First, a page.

I'm considering getting an indoor cycle trainer . I had a look on ebay. There are a lot, and the price ranges from under 20 pounds to several hundred pounds. Quality and function range accordingly, so I'm a bit lost.

My main reason for getting it is to use it for cardio fitness training. So, I'm looking for something that meets these criteria

  • a) Its got to be stable (no annoying rocking / wobbling)
  • b) As small/compact as possible so it can be packed away (while meeting criteria a)
  • c) I can change the resistance, or incline to increase the cardio workout. Preferably mid workout.

Can anyone recommend a trainer that meets these requirements?

  • Thanks - 3 useful answers. I didn't even consider the different types, fluid/wind etc...
    – Kevin
    Commented Sep 6, 2010 at 15:15
  • 1
    If you're mainly interested in a cardio workout and aren't trying to stay in shape for bike riding, you might like a spin bike. It'll be a lot more stable than a regular bike on a trainer, you can stand up and crank as hard as you want without any rocking and it's easy to change resistance mid-ride. It's not as small as a trainer, but you can usually flip it upright on the rear for more compact storage. The geometry is different than a road bike, so may not be great for staying in shape for a bike ride.
    – Johnny
    Commented May 18, 2013 at 4:12

5 Answers 5


I can't recommend any specifics offhand, other than I've used two different types of Tacx trainers and have been very happy with them. Both were in the $150-$200 range new.

A couple of comments though:

a & b: Virtually any trainer on the market is going to be pretty stable unless you are out of the saddle and sprinting. As long as it's not a really low end one if you are wobbling you might want to spend some time working on spinning smoothly. And most everything on the market will fold up a bit, though not tiny. Think something in the loose ballpark of the size of half a wheel.

c. If you're looking lower on the budget range, don't worry about not being able to switch the resistance mid-workout on the trainer. You can get a wide range of workout just by shifting gears on your bike.

d. (you didn't mention this one) Noise level. Some of the wind and magnetic trainers are loud. If you can try it out, great. The tacx trainers I've used were relatively quiet. The Minoura one I've used was painful.

  • Actually, My Cyclops Fluid2 is a mid-range trainer that doesn't have any difficulty adjustments. however, the gearing on my bike provides more than enough range for my workouts.
    – Kibbee
    Commented May 19, 2013 at 0:42

My only cycle trainer experience is with the one I bought, an Elite Fluid Primo. It's a fluid trainer with a beefy stand, so less noisy than other types and the design is fairly simple. Just a matter of clamping the trainer onto the bike's rear axle and you're ready to go. As an apartment-dweller, I've got the whole thing setup on rubber tiles from Home Depot to reduce the amount of vibration sent to the neighbours below.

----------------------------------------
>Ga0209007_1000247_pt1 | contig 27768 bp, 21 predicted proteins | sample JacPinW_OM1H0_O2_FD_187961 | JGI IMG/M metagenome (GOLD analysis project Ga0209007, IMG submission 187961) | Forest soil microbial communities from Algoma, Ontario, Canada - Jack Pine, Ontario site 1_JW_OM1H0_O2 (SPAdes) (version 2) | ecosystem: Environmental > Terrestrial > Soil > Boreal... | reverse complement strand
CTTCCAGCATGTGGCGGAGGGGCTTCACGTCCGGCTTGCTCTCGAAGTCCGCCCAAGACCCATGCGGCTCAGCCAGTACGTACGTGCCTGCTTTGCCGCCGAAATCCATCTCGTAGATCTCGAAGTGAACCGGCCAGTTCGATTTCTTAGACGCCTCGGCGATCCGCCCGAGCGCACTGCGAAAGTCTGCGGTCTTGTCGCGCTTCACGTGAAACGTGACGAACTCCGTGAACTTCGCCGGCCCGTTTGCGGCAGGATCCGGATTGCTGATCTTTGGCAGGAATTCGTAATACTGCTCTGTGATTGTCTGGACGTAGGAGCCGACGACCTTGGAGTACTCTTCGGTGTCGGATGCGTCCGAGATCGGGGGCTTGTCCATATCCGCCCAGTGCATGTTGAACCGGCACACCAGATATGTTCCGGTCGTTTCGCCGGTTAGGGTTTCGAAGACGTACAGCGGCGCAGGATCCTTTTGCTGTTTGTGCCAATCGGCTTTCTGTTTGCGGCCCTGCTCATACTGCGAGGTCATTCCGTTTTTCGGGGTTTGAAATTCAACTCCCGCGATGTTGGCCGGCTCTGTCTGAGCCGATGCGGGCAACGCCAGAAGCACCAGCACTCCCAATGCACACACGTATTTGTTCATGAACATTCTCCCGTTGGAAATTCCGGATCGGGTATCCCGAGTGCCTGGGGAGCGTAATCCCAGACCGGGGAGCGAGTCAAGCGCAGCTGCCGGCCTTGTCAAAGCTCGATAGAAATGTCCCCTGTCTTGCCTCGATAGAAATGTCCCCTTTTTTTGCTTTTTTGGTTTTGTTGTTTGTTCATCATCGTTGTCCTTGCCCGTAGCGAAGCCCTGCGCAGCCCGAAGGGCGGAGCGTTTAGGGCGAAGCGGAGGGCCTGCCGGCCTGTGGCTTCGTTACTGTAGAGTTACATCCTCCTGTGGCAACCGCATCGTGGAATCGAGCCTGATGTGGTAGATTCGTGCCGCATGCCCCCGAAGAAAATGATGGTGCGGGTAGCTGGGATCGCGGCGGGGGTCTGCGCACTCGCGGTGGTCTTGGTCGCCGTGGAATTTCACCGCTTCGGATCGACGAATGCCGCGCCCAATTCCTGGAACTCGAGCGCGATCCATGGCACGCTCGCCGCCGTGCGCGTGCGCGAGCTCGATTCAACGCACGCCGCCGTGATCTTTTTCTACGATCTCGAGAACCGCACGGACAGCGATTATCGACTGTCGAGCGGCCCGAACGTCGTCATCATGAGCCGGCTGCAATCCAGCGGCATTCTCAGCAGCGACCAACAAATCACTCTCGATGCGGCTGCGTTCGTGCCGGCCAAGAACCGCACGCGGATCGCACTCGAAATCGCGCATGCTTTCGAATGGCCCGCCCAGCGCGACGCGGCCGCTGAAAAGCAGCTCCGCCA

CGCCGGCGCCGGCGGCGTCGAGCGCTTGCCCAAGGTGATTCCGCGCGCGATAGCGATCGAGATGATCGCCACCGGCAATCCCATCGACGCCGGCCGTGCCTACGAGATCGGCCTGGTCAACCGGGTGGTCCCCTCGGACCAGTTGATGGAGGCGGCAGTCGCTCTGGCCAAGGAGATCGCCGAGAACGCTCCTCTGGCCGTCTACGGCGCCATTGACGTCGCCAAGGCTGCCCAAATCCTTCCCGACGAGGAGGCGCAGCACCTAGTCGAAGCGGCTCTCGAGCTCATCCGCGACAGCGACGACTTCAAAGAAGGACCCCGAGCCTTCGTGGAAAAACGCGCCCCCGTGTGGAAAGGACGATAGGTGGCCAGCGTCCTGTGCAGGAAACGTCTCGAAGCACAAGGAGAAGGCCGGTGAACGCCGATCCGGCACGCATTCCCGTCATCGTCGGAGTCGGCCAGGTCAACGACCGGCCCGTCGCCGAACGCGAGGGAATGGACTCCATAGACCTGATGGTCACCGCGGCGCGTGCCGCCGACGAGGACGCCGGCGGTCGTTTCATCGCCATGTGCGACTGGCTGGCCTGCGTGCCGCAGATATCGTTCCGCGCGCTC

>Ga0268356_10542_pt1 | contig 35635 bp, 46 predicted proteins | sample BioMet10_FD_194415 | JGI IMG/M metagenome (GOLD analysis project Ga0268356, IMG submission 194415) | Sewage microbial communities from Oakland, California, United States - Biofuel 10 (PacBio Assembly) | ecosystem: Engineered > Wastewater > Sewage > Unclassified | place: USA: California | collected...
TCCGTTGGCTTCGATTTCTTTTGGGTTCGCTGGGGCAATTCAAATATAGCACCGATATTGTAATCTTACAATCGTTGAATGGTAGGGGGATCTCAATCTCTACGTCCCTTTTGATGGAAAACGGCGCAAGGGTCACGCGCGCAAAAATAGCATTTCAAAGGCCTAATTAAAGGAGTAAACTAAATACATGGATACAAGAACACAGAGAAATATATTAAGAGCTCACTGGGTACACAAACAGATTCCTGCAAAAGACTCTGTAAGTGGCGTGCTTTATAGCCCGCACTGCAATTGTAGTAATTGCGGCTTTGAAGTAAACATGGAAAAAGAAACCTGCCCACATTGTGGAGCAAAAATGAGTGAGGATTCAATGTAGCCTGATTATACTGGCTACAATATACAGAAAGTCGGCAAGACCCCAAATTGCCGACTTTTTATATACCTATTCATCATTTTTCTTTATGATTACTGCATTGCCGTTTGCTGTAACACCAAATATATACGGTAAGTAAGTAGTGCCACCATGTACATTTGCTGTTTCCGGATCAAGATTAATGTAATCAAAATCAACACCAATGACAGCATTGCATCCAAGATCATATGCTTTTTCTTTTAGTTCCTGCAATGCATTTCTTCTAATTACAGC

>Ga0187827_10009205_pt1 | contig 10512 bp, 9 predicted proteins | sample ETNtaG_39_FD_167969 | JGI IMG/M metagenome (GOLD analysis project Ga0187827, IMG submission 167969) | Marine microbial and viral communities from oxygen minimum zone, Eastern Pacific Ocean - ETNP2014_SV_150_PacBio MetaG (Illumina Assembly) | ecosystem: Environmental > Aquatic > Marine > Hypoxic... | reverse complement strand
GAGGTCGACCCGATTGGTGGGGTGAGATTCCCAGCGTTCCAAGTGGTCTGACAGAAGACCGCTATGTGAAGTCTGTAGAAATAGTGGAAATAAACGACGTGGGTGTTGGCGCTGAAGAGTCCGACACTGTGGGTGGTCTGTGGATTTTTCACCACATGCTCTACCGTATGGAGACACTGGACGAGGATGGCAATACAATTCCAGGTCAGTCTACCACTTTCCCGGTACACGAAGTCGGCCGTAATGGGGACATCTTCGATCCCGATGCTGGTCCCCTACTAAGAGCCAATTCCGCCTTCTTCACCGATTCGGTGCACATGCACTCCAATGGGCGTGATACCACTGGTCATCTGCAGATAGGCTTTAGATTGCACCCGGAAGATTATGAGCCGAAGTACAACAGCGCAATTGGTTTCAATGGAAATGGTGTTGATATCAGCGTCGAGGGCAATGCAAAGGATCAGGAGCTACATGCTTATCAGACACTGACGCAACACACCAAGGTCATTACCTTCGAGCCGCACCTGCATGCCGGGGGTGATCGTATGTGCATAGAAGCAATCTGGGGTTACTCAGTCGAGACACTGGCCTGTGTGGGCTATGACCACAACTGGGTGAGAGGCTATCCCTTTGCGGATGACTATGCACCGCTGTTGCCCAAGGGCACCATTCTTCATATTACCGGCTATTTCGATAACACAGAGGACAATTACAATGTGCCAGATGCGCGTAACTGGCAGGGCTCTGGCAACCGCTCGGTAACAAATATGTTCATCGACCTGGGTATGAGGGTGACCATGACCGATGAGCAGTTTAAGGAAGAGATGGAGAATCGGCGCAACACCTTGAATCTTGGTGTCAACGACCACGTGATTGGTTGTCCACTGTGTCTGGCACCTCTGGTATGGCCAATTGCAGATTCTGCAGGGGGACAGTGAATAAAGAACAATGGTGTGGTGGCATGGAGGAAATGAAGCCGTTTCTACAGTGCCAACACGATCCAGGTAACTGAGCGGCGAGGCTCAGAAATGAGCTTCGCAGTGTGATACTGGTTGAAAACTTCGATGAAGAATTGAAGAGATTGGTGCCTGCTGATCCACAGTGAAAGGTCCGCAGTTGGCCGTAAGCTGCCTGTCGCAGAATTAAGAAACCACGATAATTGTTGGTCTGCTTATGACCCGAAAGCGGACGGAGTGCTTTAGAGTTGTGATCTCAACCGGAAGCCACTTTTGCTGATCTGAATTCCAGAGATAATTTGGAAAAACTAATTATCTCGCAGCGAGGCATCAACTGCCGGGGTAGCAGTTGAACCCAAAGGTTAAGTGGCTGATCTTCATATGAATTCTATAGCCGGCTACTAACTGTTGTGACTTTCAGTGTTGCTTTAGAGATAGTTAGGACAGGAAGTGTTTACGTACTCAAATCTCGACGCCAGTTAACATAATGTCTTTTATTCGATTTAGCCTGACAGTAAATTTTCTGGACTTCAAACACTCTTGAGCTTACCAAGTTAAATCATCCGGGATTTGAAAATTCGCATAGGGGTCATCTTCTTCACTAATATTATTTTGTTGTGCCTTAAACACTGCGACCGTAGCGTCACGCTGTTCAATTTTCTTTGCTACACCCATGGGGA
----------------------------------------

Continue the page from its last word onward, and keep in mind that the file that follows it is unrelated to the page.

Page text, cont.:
As far as your criteria:

  1. Stability is great, despite my initial skepticism. At 225lbs I can get out of the saddle no problem although it feels odd not balancing the bike yourself.
  2. Folds down to about 8" tall, 26" x 18" so not too difficult to store.
  3. Resistance is based on how fast the wheel spins: gear up for more, down for less.

As geoffc points out, riding a trainer indoors gets very hot. I set mine up by the balcony door and only use it in the winter so that I can get plenty of cool air. It's also pretty mind-numbing to ride, after an hour I've had enough. I only use it in the off-season and combine it with a heart rate monitor to decide how hard to push.


I cannot recommend a specific model, there are way too many products. I have a Cyclops Fluid trainer that is ok. I hate riding a trainer, it is too dang hot indoors for me.

The tripod stands most trainers use look less stable than you would imagine, but they really can be quite stable.

With a fluid trainer, the harder you ride, the harder the resistance. So actually spinning fast is pretty hard to do on it.

Most of the tripod style ones, the support legs fold back to the frame, so it is as thick as the resistance mechanism is thick.

I would NOT get a wind trainer! Even the fluid trainer I have is louder than I would like, but the other options are louder.


There are primarily two types of low-end consumer trainers: Magnetic Trainers and Fluid trainers:

Mag Trainers - Uses Magnets to alter the resistance. Rider typically uses a handheld controller that is connected to the trainer to adjust the magnets/resistance while on the bike. Cheap trainers are typically Mag trainers.

Fluid Trainers - Uses actual fluid enclosed in the trainer assembly to alter the resistance. The "harder" you pedal, the higher the resistance is automatically increased. No handheld controller necessary. These are more convenient than Mag trainers but also more expensive.


i'm glad i'm not the only one that needs a little bit of help deciding on an indoor bike trainer. I'm pretty new into cycling but i've really started to love it, which is why I think I need an indoor bike trainer now, I'm addicted!! I've been looking around and I need some suggestions, I found this site http://www.squidoo.com/best-indoor-bike-trainer-stands-mats-risers and I really like the Forza F-2 Model and I was curious if any of you guys have had experience with that model or forza and if it's a pretty reliable brand. any help would be great, thanks guys.

  • Welcome to Bicycles SE. Unlike a traditional forum, this site operates on a Q&A format. As this post does not attempt to answer the OP's question, it should either be a comment or a question on its own.
    – jimchristie
    Commented May 18, 2013 at 15:57

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